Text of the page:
February 5, 2014
by Andy Saks
We watch them, quote them, mock them and remember them. They’re the acceptance speeches the Hollywood elite give upon winning an Academy Award.
What we rarely do is learn from them. So in this post, we’ll dispense with the “best Oscar speeches” and “worst Oscar speeches” labels, examine five memorable Oscar speeches, and draw a lesson from each for your next speech.
The high-profile circumstances of Oscar speeches create many “teachable” public speaking moments. Winners face a large audience of their peers in person and a massive global audience through television. Amidst heightened emotion, without the support of a script or director, they’re challenged to say something unique and significant seconds before the orchestra plays them off.
What can you learn from their acceptance speech triumphs and tragedies?
And the awards go to…
Christoph Waltz, Best Supporting Actor, Inglorious Basterds, 2013 Academy Awards
Business speeches often suffer from so-called “data dumps” (or “speeds and feeds” in high-tech): laundry lists of facts, stats or words rattled off in quick succession and with little impact.
In awards speeches, data dumps take the form of thank-you lists, as winners acknowledge everyone from their directors to their mothers. Fulfilling this mandatory show of gratitude inevitably brings the natural flow of a speech to a grinding halt, like a record that keeps skipping.
In his acceptance speech for Inglorious Basterds, Christoph Waltz elegantly made hearing his thank-you list painless by embedding it in the narrative of his personal story of joining the film. As he mentions each name, he hints at how that person played a key role in his involvement.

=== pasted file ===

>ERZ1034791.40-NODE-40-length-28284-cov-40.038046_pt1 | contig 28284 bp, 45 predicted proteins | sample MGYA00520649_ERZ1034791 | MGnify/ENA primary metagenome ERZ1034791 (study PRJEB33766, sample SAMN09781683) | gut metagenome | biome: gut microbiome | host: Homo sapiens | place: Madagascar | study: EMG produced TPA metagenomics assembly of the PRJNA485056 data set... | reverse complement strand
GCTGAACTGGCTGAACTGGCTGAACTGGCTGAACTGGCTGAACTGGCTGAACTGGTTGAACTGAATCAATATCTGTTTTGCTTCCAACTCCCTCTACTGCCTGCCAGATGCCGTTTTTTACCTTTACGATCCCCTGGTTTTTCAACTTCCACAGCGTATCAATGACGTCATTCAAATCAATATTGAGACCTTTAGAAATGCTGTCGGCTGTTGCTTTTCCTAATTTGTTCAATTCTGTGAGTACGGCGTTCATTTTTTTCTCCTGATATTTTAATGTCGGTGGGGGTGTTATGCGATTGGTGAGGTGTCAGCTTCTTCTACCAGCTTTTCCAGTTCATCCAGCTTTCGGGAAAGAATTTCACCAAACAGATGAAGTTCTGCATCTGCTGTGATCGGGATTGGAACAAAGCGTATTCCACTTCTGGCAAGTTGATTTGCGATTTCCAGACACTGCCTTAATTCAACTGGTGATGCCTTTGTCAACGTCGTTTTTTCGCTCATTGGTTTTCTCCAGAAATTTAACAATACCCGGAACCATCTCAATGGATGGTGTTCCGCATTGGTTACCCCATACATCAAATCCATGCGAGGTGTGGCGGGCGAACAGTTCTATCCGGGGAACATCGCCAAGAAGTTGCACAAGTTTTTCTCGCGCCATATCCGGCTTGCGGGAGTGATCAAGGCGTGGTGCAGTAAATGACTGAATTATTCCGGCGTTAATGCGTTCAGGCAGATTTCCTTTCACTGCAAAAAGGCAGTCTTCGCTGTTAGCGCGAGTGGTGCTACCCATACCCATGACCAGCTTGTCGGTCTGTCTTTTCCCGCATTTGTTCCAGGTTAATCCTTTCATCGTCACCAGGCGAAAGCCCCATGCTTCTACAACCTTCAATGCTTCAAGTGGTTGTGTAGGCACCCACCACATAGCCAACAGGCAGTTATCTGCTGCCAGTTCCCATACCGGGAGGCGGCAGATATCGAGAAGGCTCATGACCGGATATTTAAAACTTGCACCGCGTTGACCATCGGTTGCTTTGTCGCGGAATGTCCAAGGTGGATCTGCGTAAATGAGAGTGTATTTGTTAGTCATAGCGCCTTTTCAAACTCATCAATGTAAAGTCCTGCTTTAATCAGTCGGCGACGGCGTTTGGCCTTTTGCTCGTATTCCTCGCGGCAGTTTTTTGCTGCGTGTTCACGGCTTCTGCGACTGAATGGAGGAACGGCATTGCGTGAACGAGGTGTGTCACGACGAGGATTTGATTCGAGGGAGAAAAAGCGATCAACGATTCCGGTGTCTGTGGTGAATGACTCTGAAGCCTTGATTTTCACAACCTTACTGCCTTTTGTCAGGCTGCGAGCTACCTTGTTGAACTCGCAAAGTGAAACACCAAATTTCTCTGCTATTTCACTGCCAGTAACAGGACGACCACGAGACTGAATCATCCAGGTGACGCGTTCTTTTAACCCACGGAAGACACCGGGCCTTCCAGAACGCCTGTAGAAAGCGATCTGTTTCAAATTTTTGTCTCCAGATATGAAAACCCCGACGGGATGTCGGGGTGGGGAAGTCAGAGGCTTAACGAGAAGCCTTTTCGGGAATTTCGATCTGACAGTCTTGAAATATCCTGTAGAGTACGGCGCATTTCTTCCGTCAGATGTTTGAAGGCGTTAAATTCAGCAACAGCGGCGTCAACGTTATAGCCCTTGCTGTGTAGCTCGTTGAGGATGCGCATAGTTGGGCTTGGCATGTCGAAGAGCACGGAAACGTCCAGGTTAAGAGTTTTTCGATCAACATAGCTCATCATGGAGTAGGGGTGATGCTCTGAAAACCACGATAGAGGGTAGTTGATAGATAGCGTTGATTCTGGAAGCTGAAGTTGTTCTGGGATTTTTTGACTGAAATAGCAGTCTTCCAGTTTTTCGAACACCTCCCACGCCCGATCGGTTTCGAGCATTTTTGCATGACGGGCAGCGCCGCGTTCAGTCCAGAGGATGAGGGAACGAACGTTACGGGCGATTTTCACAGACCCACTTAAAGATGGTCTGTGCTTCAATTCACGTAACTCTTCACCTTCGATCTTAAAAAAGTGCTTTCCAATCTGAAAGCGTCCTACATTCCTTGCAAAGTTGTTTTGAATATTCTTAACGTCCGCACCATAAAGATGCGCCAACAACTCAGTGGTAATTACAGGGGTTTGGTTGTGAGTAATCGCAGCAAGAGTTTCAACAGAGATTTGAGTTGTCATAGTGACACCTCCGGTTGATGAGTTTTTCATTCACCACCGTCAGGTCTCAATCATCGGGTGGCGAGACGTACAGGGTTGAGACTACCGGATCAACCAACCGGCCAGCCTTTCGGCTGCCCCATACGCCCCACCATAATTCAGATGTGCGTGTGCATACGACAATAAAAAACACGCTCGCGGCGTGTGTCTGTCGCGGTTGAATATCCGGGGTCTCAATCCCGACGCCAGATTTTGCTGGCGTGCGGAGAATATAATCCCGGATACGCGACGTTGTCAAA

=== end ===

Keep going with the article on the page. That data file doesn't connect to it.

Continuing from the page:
Instead of waiting for his list to end, you become curious to see who else had a role in his story.
The lesson: In your next speech, consider embedding your laundry lists in a story that shows how you engaged with each of them. You’ll give each fact, stat or name the critical context and value that helps your audience appreciate and remember them.
Halle Berry, Best Actress, Monster’s Ball, 2002 Academy Awards
Berry’s Oscar for Monster’s Ball marked the first time an African-American woman had won the Best Actress award. Overwhelmed by her win, Berry was for several seconds unable to speak when she arrived at the lectern, shaking and tearing up.
When she finally spoke, she remained so choked up, she managed only a few words with each breath:
“This moment…is so much bigger…than me…This moment…is for…Dorothy Dandridge…Lena Horne…Diahann Carroll…is for the women that stand beside me…Jada Pinkett…Angela Bassett…Vivica Fox…and it’s for every nameless, faceless woman of color…that now has a chance because this door tonight has been opened!”
Berry’s acceptance speech is often derided as a self-aggrandizing attempt to assign herself great influence in opening doors to women of color in film. Many weren’t sure she deserved the honor.
I disagree. Berry’s speech clearly came unvarnished and straight from her heart. It stated honestly what the win meant to her, an African-American woman who had lived the experience she was referencing. Clearly she wanted to tie her victory to those who inspired her as a young actress, hoping she might similarly inspire others. She used her moment in the spotlight to share that.
Was her wording perfect? Probably not, but considering a billion people were watching, it ain’t bad.
The lesson: Make room in your speech for a heartfelt moment or two. Tell your audience honestly what your topic, story, people or lessons mean to you. The more they appreciate your passion, the more they’ll embrace it with you.
Joe Pesci, Best Supporting Actor, Goodfellas, 1991 Academy Awards
Oscar speeches often suffer from the same malady as other speeches: long-windedness. Speakers drone on aimelssly, to the increasing dismay of their audiences.
Joe Pesci suffered no such handicap when his moment came. Stepping to the lectern to accept the award for Best Supporting Actor for his memorable turn in Goodfellas, Pesci looked down for a few seconds, popped his head up, said “It’s my privilege, thank you” and left the stage.
This mini-speech seemed all the more remarkable because it came from Pesci, known in films like Goodfellas, Lethal Weapon, and My Cousin Vinnie for playing loud motormouth characters.